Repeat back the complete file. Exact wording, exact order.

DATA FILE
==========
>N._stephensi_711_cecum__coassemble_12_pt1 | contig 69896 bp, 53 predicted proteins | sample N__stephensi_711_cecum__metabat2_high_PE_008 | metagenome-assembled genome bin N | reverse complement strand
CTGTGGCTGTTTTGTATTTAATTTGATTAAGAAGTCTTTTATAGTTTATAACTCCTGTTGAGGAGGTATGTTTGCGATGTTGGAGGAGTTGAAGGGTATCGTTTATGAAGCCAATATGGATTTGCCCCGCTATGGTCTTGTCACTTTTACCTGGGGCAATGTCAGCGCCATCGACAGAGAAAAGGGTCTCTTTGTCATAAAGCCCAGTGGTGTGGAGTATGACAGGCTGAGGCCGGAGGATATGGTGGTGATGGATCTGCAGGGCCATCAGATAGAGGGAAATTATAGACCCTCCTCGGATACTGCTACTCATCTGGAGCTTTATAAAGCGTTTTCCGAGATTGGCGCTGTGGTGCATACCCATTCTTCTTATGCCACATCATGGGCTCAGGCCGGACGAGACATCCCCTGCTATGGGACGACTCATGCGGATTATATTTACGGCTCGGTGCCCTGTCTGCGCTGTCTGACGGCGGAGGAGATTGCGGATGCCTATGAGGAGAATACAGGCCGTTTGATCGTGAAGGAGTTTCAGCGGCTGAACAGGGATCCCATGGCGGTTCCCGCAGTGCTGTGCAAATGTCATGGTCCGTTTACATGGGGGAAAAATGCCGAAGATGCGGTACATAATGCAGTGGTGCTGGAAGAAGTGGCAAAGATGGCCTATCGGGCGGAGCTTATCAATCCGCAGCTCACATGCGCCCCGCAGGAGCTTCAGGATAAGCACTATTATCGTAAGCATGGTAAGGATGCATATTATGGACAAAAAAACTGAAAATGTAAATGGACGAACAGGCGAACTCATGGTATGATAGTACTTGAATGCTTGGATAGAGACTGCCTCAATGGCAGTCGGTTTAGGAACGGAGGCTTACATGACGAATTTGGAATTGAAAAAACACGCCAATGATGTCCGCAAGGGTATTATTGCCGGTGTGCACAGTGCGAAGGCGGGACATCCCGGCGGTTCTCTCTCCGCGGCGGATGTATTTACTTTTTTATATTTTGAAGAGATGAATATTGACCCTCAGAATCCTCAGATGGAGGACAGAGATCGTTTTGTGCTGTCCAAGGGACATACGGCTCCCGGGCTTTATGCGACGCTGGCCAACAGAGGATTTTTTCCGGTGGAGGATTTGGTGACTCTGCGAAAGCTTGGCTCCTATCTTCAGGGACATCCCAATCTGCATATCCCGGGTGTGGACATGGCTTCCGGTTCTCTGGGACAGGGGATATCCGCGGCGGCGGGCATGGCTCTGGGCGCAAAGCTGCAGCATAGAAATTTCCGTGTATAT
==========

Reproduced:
>N._stephensi_711_cecum__coassemble_12_pt1 | contig 69896 bp, 53 predicted proteins | sample N__stephensi_711_cecum__metabat2_high_PE_008 | metagenome-assembled genome bin N | reverse complement strand
CTGTGGCTGTTTTGTATTTAATTTGATTAAGAAGTCTTTTATAGTTTATAACTCCTGTTGAGGAGGTATGTTTGCGATGTTGGAGGAGTTGAAGGGTATCGTTTATGAAGCCAATATGGATTTGCCCCGCTATGGTCTTGTCACTTTTACCTGGGGCAATGTCAGCGCCATCGACAGAGAAAAGGGTCTCTTTGTCATAAAGCCCAGTGGTGTGGAGTATGACAGGCTGAGGCCGGAGGATATGGTGGTGATGGATCTGCAGGGCCATCAGATAGAGGGAAATTATAGACCCTCCTCGGATACTGCTACTCATCTGGAGCTTTATAAAGCGTTTTCCGAGATTGGCGCTGTGGTGCATACCCATTCTTCTTATGCCACATCATGGGCTCAGGCCGGACGAGACATCCCCTGCTATGGGACGACTCATGCGGATTATATTTACGGCTCGGTGCCCTGTCTGCGCTGTCTGACGGCGGAGGAGATTGCGGATGCCTATGAGGAGAATACAGGCCGTTTGATCGTGAAGGAGTTTCAGCGGCTGAACAGGGATCCCATGGCGGTTCCCGCAGTGCTGTGCAAATGTCATGGTCCGTTTACATGGGGGAAAAATGCCGAAGATGCGGTACATAATGCAGTGGTGCTGGAAGAAGTGGCAAAGATGGCCTATCGGGCGGAGCTTATCAATCCGCAGCTCACATGCGCCCCGCAGGAGCTTCAGGATAAGCACTATTATCGTAAGCATGGTAAGGATGCATATTATGGACAAAAAAACTGAAAATGTAAATGGACGAACAGGCGAACTCATGGTATGATAGTACTTGAATGCTTGGATAGAGACTGCCTCAATGGCAGTCGGTTTAGGAACGGAGGCTTACATGACGAATTTGGAATTGAAAAAACACGCCAATGATGTCCGCAAGGGTATTATTGCCGGTGTGCACAGTGCGAAGGCGGGACATCCCGGCGGTTCTCTCTCCGCGGCGGATGTATTTACTTTTTTATATTTTGAAGAGATGAATATTGACCCTCAGAATCCTCAGATGGAGGACAGAGATCGTTTTGTGCTGTCCAAGGGACATACGGCTCCCGGGCTTTATGCGACGCTGGCCAACAGAGGATTTTTTCCGGTGGAGGATTTGGTGACTCTGCGAAAGCTTGGCTCCTATCTTCAGGGACATCCCAATCTGCATATCCCGGGTGTGGACATGGCTTCCGGTTCTCTGGGACAGGGGATATCCGCGGCGGCGGGCATGGCTCTGGGCGCAAAGCTGCAGCATAGAAATTTCCGTGTATAT